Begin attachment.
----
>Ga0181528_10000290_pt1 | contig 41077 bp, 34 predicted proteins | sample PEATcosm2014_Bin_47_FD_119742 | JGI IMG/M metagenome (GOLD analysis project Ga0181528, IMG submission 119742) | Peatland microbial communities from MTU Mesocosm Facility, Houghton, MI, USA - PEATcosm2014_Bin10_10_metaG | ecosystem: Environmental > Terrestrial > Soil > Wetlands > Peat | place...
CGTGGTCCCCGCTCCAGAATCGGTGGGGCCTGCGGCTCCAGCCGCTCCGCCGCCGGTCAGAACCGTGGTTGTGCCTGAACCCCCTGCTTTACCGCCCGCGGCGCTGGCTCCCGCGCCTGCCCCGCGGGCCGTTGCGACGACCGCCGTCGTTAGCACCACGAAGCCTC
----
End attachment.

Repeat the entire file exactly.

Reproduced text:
>Ga0181528_10000290_pt1 | contig 41077 bp, 34 predicted proteins | sample PEATcosm2014_Bin_47_FD_119742 | JGI IMG/M metagenome (GOLD analysis project Ga0181528, IMG submission 119742) | Peatland microbial communities from MTU Mesocosm Facility, Houghton, MI, USA - PEATcosm2014_Bin10_10_metaG | ecosystem: Environmental > Terrestrial > Soil > Wetlands > Peat | place...
CGTGGTCCCCGCTCCAGAATCGGTGGGGCCTGCGGCTCCAGCCGCTCCGCCGCCGGTCAGAACCGTGGTTGTGCCTGAACCCCCTGCTTTACCGCCCGCGGCGCTGGCTCCCGCGCCTGCCCCGCGGGCCGTTGCGACGACCGCCGTCGTTAGCACCACGAAGCCTC